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#DTRetail

Downtown Experience Plan Retail Strategy

DRA partnered with the City of Raleigh for a 10-year plan for downtown Raleigh that includes a retail strategy designed to help attract more stores and shopping to downtown, as part of creating a more complete and vibrant downtown Raleigh. The full plan, including other relevant recommendations on many other area such as green space, transportation, development, etc, can be found at here. The plan made several recommendations to help spur retail downtown over the coming years:

Action 1: Identify a Retail Toolkit

Additional public support could help businesses succeed in downtown locations. Several incentives could assist local entrepreneurs:

• Recapitalizing the Downtown Loan Pool Program to benefit emerging local retailers lacking access to capital. A new retail-specific fund could achieve greater impact employed in conjunction with a retail strategy. The revitalized fund could function as a below-market interest loan or grant program assisting with construction and fit-out costs. Threshold requirements should be established to ensure funds are targeted to viable businesses.

• Expediting the permitting process by waiving business license fees and expediting applications. The city could provide flexibility to uses such as pop-up shops and other temporary activation efforts.

Action 2: Target Specific Locations for Retail

The city should build upon downtown’s existing energy by focusing on blocks in the immediate vicinity of Nash and Moore Squares and on east-west connections with heavy pedestrian traffic. The city should encourage retail development along targeted corridors through streetscape improvements such as identifiable street lighting, street furniture, and improved wayfinding. The public sector should also introduce creative small-scale urban interventions such as public art installations and parklets along portions of the retail corridors lacking in vibrancy. Allowing pop-up cafes and shops, food trucks, and mobile vendors will also activate more isolated parts of the retail corridors.

Action 3: Attract Authentic Retailers

The community has voiced a preference for unique, local retail that contributes to an authentic sense of place. When the city disposes of municipally owned property, it should stipulate a preference for smaller retail spaces, roughly 1,000 to 3,000 square feet, that can accommodate these types of tenants. Organizations like the Downtown Raleigh Alliance can also help build a distinctive retail environment downtown by coordinating a tenanting strategy with property owners. In Kendall Square in Cambridge, Massachusetts, for example, a broker-led strategy helped convince property owners that more authentic retail would add long-term value to neighborhood real estate. A unified approach to local tenanting can drive increased values for upper floor uses that benefit from proximity to vibrant retail. Close coordination with the broker community and major downtown property owners will be required to overcome the inclination to select tenants based purely on rent maximization. Given that the amount of upper floor space in a downtown is vastly larger than ground floor space, even modest increases in upper floor rents can more than offset reduced rents at the ground level.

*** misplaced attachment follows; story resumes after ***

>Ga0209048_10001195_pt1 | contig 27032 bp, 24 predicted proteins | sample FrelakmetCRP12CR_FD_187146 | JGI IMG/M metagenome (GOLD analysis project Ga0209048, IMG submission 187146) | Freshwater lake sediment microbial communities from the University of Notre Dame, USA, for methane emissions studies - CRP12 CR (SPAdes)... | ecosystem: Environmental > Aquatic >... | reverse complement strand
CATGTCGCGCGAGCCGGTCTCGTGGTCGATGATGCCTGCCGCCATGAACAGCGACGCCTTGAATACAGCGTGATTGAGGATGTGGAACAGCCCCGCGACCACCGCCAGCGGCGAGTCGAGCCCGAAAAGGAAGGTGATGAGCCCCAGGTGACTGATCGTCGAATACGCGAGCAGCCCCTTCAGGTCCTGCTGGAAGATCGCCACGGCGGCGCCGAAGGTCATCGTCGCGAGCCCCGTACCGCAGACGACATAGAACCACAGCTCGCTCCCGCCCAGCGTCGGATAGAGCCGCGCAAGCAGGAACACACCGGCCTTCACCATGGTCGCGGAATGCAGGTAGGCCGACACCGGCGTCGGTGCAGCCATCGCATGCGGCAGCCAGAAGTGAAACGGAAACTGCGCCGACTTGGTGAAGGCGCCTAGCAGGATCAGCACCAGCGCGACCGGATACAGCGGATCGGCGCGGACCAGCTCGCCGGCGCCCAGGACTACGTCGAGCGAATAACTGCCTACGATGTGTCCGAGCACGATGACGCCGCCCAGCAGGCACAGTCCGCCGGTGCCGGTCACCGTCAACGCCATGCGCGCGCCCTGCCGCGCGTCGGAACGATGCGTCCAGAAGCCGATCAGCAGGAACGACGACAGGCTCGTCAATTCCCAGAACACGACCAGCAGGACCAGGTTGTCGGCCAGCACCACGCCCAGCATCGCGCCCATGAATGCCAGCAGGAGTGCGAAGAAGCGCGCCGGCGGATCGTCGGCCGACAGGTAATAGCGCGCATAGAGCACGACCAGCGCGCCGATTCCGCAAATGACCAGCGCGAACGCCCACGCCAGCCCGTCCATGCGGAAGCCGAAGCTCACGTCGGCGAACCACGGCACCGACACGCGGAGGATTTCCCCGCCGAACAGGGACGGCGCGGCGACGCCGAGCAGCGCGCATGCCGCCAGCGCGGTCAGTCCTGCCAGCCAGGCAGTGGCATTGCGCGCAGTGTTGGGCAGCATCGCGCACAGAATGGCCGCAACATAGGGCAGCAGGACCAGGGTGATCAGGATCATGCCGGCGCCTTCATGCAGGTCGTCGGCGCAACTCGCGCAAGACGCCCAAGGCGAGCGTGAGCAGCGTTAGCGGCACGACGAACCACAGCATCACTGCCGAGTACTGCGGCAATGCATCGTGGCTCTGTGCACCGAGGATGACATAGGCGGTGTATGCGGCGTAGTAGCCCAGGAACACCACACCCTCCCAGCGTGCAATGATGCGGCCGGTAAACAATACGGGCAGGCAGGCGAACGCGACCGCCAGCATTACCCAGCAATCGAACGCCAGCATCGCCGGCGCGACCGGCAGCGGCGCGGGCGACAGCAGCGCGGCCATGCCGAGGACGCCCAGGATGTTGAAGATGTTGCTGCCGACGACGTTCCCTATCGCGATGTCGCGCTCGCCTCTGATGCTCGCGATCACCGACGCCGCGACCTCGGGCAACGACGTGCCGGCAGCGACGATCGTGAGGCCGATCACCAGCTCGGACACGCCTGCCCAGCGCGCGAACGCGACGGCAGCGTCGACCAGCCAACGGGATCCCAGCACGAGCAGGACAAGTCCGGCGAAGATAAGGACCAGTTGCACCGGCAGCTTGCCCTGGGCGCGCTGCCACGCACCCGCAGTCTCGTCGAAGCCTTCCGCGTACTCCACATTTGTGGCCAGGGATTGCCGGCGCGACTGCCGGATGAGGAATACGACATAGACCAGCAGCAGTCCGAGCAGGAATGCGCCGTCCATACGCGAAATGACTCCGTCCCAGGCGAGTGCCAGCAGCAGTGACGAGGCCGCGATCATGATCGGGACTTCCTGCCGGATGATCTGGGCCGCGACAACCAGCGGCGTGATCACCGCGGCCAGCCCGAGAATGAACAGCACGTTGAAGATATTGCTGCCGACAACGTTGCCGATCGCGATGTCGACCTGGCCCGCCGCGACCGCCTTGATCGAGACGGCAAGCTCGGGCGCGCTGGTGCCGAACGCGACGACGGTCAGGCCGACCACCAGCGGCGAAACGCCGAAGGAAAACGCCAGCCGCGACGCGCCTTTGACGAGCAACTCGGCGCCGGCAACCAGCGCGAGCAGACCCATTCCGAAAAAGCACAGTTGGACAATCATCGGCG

Action 4: Recruit a Grocery Store

Attracting an urban neighborhood-sized grocery store is a key component of the retail attraction strategy. The success of grocery stores is dependent on a critical mass of residents and office workers. While residential development is growing exponentially, a good retail strategy should also complement the attraction of new companies to downtown that will attract more workers.

The public sector could pursue one of two strategies for attracting a downtown grocery store. The first option would be to incorporate the preference for a grocery store into property disposition. An urban-format grocer should be located on a parcel accessible to existing downtown residents and workers, as well as developments in the pipeline.

The city could help facilitate development by accepting a lower offer for the publicly owned land than would be tendered with more profitable ground floor uses. Potential locations for a grocery store using this method include:

• One of the underutilized or city-owned parcels surrounding Nash Square.

• Hillsborough Street parcels north of Nash Square.

• One of the underutilized or City-owned parcels surrounding Moore Square.

The Moore Square parcels likely represent the best opportunity for an urban grocery. With the delivery of the residential projects in the pipeline, the Moore Square area will have the highest residential density of about 6,500 residents within one-half mile versus 5,000 in Nash Square. Other factors that favor Moore Square include the vitality that will result from the square’s redevelopment; its greater distance from existing grocery options in Cameron Village; and its ability to serve existing established neighborhoods east and south of downtown.

The second option is to activate an under-utilized property, such as City Market or Stones Warehouse, as a public market, similar to Reading Terminal Market in Philadelphia or Eastern Market or Union Market in Washington, D.C. This option would require the existing landowner to either reposition the property for lease or sell to an entity that would reactivate the space. A non-profit operating corporation could then be established by the city to manage the market.